How many of us mourn on our nation’s Memorial Day? For most of us, the losses sustained in winning or defending our country’s freedom are something distant, removed from us by time or geography. Or compared to the vastness of our population, the number of people directly affected are relatively few.
For example, in America, because our Memorial Day occurs the last Monday of May, it has also come to symbolize the start of summer, leading much of the country toward recreation or rest rather than memorial activities.
But for Israel, it’s different.
In Israel, a country the size of New Jersey, it seems nearly everyone either is or knows someone directly affected by a military loss or terrorism. Yom HaZikaron, Israel’s Memorial Day, is an active, relevant holiday.
Enemies of Israel continue to threaten her right to exist. Iran wants her exterminated, as do various Arab terrorist groups. Immediate neighbors in the Palestinian territories and Lebanon are home to terrorist groups like Hamas, Islamic Jihad and Hezbollah that continue to plan war and small-scale attacks in hopes of crippling and someday destroying Israel.
Life goes on as usual in Israel – business, education, social gatherings, weddings and funerals continue – but through it all, Israel’s enemies are planning their next terrorist attack, rocket barrage or propaganda campaign hoping to turn the world against her. Israeli soldiers die on home soil, targeted by random attacks or while defending against border breaches by those who seek to do her harm.
So, when it comes to a day set aside to honor the fallen soldiers and victims of terrorism, Israel takes it to heart. Television and radio stations run through names of the thousands who have fallen in Israel’s wars or by terrorism, both military and civilian. Crowds of mourners visit military cemeteries and the graves of soldiers, showing their respect, weeping and solemnly praying. Strangers visit the burial sites of lone soldiers – those without family in Israel – to ensure that no soldier goes unmourned, no life or sacrifice is overlooked.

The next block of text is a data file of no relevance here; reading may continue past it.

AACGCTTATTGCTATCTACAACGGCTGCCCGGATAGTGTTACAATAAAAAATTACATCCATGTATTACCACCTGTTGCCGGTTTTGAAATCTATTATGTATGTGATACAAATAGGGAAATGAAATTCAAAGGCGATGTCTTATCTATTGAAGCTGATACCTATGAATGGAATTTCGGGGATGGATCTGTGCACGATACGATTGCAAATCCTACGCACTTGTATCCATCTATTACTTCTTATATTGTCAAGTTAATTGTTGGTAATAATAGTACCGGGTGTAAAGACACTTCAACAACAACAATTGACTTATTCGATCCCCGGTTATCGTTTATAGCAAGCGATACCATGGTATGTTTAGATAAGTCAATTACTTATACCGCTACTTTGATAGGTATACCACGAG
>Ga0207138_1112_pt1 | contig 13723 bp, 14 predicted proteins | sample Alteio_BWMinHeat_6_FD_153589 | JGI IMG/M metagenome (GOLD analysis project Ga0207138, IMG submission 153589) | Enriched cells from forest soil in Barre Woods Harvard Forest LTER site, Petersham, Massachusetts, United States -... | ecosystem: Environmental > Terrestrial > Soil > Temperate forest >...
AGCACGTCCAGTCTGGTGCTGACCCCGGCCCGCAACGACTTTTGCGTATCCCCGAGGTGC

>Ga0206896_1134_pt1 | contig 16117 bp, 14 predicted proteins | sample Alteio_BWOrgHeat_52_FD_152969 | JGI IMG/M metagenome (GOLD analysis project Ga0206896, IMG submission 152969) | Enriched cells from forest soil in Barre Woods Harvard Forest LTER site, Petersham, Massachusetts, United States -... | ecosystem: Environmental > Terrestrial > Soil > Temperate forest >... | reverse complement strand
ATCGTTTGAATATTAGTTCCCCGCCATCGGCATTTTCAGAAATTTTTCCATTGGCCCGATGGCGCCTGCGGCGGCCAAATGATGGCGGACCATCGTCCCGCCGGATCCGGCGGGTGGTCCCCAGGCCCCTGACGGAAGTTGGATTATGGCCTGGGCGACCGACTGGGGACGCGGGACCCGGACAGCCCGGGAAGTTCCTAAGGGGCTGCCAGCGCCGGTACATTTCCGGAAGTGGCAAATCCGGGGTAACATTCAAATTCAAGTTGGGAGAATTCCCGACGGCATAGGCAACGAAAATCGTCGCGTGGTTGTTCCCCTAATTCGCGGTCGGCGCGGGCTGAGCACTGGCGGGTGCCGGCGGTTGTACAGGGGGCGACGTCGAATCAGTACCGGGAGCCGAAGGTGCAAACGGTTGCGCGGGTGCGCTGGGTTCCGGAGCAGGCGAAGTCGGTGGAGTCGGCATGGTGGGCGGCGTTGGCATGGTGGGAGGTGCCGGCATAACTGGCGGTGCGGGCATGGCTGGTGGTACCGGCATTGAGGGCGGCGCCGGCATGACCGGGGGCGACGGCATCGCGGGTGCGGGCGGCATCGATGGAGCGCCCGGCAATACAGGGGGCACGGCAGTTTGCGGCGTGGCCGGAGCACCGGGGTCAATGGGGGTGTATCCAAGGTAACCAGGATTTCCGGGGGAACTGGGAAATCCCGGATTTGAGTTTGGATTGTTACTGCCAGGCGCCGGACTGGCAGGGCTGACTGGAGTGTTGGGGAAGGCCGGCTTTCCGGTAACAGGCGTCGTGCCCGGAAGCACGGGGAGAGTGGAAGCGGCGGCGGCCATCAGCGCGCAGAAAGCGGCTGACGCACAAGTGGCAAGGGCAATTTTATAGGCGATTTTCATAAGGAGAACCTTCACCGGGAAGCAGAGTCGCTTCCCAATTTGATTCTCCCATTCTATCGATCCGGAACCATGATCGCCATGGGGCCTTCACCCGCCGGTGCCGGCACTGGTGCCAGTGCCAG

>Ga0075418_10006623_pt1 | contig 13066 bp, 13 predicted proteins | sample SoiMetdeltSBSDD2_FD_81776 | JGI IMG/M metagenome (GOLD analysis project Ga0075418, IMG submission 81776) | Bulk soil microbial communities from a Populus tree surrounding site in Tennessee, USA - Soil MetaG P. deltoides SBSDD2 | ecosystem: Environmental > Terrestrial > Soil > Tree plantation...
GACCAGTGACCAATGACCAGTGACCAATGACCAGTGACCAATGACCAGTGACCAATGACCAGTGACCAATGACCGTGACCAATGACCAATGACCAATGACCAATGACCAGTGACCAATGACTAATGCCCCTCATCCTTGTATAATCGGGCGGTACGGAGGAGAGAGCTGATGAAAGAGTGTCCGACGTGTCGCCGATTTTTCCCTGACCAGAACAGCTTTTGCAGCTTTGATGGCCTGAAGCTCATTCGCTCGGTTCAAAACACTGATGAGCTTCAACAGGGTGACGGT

Two sirens sound on Yom HaZikaron. The first marks the beginning of the Memorial Day, in the evening. The second occurs on the day of commemoration, signaling the reading of public prayers. The blasts are two minutes long, and for that time, all Israel stands still. Traffic, commerce, everything stops, and Israel stands in silence to honor the fallen.
We stand with Israel as she remembers those who lost their lives for the sake of her safety and freedom.
Yom HaZikaron 2020 begins at sunset on Monday, April 27 and ends at sundown April 28 when the national focus shifts from grief to celebration on Yom HaAtzmaut, Israel’s Independence Day. Before Israel rejoices in her freedom, she honors those who died to provide and sustain it.